My Dad and I had an interesting conversation in the car. Come to think of it, I can’t recall how the conversation started. We talked about the HHS mandate and the Bishops’ call to action and the upcoming Fortnight For Freedom.
Towards the end of the conversation my Dad brought up an interesting aspect of the argument. What happens when this debate becomes more than a game of chicken, each side on a collision course into the other? What would our Catholic world, hospitals, schools and businesses look like in a government where our religious freedom is no longer protected?
I don’t have those answers. I am confident that plans have been drawn, decisions made and an ultimate course of action been discerned by those in charge. Whatever the choices or the plan, there is one important component that only we can provide. It needs a faithful people who support through prayer and action.
The USCCB released “United for Religious Freedom: A Statement of Administrative Committee of the United States Conference of Catholic Bishops” on March 14, 2012. It details the stance of the Bishops and the measures being taken to preserve our rights as Catholic.
It is the last paragraph that catches my eyes. It’s not a grand plan to approach the Executive branch or pursue legislation to restore religious freedom. It’s directed to you and me – the everyday Catholic.
“Most importantly of all, we call upon the Catholic faithful, and all people of faith, throughout our country to join us in prayer and penance for our leaders and the complete protection of our First Freedom – religious liberty….Prayer is the ultimate source of our strength – for without God, we can do nothing; but with God, all things are possible.”
It’s tempting to sit back, relax and wonder how individually we can make a difference. How we can see our small actions manifest themselves into change, into something tangible. I know I run the risk of sounding preachy, I wrote last time about the dangers of going through the motions. But here’s me: A twenty something college graduate who has never voted in a local election, catches the news occasionally because I hate when people get into shouting matches, and who finds out about breaking news on Twitter before CNN.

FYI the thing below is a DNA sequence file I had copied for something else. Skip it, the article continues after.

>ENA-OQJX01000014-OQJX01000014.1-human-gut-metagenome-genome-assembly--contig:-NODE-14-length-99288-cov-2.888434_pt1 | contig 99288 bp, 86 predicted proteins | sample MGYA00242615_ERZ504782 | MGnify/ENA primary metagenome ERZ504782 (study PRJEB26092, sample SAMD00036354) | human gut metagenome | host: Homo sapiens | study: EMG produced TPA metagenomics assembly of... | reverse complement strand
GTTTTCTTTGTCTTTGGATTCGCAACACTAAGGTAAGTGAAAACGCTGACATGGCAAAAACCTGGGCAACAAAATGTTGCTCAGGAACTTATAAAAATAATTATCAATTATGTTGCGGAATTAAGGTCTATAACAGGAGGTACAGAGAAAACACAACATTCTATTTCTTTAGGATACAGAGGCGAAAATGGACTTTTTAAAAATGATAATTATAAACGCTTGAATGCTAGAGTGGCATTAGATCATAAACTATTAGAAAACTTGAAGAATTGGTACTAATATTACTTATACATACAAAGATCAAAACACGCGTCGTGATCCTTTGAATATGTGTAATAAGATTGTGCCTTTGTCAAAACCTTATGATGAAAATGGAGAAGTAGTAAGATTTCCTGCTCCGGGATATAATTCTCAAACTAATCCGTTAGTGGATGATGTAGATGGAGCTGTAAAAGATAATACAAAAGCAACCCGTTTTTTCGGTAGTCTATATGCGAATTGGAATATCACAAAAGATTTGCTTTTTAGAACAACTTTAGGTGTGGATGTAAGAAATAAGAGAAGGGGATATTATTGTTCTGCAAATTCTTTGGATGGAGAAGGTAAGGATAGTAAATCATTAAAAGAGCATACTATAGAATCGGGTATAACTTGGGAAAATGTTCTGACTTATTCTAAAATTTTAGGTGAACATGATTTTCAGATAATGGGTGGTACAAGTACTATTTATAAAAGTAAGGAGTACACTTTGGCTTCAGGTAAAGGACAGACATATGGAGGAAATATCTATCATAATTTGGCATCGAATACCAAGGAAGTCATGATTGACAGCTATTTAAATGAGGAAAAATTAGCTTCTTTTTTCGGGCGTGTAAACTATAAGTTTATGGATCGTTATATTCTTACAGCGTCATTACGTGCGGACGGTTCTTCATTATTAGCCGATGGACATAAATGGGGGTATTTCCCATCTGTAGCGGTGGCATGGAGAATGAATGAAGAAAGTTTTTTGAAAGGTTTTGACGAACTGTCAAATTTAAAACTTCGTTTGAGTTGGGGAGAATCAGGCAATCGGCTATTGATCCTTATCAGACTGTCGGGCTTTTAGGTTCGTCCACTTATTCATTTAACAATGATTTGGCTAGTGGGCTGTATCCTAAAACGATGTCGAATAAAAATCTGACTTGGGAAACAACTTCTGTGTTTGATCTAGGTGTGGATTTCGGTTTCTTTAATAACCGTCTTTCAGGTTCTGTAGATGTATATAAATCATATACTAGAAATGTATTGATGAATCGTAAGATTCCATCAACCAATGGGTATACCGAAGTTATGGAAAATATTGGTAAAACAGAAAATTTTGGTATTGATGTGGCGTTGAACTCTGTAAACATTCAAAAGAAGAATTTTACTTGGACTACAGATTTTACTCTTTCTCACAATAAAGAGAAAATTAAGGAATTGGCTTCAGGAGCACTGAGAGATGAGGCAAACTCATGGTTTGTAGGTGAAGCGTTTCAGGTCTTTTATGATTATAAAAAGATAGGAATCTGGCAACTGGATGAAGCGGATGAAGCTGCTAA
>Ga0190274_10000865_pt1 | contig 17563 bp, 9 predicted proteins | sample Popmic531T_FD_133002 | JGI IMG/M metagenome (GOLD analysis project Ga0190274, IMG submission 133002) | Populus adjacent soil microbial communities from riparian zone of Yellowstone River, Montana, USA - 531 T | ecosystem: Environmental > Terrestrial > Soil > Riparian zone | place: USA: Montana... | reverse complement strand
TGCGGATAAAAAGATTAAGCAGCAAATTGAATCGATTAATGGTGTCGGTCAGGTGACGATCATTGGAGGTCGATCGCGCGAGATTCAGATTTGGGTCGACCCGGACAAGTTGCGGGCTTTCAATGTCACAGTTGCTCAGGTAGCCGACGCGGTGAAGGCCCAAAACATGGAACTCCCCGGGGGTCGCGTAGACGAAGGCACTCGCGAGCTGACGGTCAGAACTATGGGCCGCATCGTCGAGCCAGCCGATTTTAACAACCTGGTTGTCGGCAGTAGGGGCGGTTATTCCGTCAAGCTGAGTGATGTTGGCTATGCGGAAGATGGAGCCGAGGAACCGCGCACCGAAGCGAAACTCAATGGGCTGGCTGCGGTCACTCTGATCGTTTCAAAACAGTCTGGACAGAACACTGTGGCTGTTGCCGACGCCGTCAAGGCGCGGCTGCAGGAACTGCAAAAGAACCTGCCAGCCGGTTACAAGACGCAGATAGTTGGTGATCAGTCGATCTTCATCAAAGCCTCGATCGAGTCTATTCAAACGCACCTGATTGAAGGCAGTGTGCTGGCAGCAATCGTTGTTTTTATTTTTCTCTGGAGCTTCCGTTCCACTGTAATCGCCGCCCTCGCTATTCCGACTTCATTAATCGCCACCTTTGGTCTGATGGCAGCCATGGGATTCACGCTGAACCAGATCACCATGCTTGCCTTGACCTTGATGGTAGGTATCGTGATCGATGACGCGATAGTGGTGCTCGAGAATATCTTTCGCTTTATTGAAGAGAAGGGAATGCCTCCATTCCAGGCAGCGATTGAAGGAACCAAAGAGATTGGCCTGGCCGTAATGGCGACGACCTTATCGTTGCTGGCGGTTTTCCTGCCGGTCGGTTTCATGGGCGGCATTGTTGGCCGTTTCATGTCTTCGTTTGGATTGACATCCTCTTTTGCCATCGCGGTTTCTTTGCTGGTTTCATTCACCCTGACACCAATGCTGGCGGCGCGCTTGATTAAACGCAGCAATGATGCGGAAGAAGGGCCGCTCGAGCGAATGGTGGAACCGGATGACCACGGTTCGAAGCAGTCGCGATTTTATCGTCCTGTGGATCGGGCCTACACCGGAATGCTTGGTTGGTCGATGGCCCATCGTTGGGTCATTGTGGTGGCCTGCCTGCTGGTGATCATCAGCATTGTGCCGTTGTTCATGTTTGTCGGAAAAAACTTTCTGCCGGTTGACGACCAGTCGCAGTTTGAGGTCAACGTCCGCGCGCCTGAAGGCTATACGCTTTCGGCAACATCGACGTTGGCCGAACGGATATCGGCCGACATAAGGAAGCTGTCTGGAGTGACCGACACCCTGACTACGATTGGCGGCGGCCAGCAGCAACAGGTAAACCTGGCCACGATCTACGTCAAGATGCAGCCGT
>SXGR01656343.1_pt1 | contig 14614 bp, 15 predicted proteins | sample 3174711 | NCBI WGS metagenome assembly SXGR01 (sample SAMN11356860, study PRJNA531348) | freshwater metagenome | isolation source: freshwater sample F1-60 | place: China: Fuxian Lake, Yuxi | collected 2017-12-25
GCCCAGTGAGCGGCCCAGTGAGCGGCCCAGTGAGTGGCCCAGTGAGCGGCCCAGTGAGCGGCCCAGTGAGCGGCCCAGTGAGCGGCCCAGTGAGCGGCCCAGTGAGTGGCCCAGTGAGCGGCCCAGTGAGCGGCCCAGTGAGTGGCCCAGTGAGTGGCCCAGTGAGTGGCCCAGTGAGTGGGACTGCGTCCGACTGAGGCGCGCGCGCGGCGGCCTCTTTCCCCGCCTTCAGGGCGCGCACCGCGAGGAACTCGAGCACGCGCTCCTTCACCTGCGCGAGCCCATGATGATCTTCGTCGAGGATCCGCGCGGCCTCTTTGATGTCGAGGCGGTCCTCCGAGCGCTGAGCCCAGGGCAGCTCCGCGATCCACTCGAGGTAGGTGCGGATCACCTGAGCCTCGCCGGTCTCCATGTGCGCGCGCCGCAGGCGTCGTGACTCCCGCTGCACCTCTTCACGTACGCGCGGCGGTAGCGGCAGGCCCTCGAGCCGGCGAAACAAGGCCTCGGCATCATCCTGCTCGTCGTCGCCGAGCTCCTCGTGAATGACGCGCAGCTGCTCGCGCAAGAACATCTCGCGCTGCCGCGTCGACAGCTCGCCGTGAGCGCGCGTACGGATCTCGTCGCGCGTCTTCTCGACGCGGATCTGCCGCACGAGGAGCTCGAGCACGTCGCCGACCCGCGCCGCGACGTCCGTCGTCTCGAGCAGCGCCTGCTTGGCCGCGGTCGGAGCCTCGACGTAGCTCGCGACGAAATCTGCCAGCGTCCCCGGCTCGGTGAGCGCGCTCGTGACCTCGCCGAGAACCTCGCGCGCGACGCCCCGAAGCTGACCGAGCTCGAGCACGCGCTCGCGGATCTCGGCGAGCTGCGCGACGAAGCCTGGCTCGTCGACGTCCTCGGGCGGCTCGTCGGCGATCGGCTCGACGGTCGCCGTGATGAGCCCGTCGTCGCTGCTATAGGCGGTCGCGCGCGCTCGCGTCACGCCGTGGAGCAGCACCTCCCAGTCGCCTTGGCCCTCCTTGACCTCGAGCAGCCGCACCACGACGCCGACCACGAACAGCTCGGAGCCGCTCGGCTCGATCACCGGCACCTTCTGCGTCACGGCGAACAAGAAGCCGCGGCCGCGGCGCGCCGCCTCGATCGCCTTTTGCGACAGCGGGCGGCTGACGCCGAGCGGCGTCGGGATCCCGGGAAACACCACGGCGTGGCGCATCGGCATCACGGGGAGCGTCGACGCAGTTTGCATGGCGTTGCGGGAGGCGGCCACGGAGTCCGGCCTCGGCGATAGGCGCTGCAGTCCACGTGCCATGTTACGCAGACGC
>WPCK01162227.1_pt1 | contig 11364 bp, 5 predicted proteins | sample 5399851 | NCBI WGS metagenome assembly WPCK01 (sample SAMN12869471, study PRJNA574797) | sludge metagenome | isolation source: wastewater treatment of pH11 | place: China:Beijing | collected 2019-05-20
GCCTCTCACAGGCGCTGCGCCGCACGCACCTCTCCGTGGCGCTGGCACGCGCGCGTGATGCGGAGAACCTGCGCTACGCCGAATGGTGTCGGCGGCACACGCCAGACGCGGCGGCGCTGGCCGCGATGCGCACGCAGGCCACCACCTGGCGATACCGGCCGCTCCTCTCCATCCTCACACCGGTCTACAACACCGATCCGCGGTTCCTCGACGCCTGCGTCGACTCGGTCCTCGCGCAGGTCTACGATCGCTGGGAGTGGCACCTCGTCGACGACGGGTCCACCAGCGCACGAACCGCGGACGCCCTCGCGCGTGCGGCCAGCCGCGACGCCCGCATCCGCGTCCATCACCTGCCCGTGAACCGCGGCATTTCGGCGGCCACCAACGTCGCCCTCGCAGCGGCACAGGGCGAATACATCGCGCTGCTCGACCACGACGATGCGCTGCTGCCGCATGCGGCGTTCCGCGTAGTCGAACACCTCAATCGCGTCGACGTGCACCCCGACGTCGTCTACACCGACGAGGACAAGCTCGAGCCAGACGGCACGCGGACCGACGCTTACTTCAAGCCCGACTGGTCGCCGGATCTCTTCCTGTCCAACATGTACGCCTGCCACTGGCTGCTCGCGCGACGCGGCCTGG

There is one thing that I am certain I can do and that we are all called to as Catholic faithful – prayer. We are called to be united behind our Bishops. We are called to be a faithful Catholic people.
At Mass this Sunday at St. William’s, Monsignor Louis Pavlicek delivered a short message inspired by Archbishop Oscar Romero. Archbishop Romero defended the rights of the poor who were being persecuted by El Salvador’s government forces in the late 1970s. He was assassinated in 1980 after calling for international intervention to protect those in his country being killed.
This prayer, written by Bishop Ken Untener of Saginaw and inspired by Archbishop Oscar Romero, is a reminder of that no matter what we can and cannot do, we are serving as a vessel for Lord’s grace. We will not be able to do everything, but we’re hope for the future, that the Church’s mission will ultimate triumph and we will always have the hope for God’s Kingdom.
It helps, now and then, to step back and take a long view.
The kingdom is not only beyond our efforts, it is even beyond our vision.
We accomplish in our lifetime only a tiny fraction of the magnificent enterprise that is God’s work. Nothing we do is complete, which is a way of saying that the Kingdom always lies beyond us.
No statement says all that could be said.
No prayer fully expresses our faith.
No confession brings perfection.
No pastoral visit brings wholeness.
No program accomplishes the Church’s mission.
No set of goals and objectives includes everything.
This is what we are about.
We plant the seeds that one day will grow.
We water seeds already planted, knowing that they hold future promise.
We lay foundations that will need further development.
We provide yeast that produces far beyond our capabilities.
We cannot do everything, and there is a sense of liberation in realizing that.
This enables us to do something, and to do it very well.
It may be incomplete, but it is a beginning, a step along the way, an
opportunity for the Lord’s grace to enter and do the rest.
We may never see the end results, but that is the difference between the master builder and the worker.
We are workers, not master builders; ministers, not messiahs.
We are prophets of a future not our own.
Bishop Ken Untener of Saginaw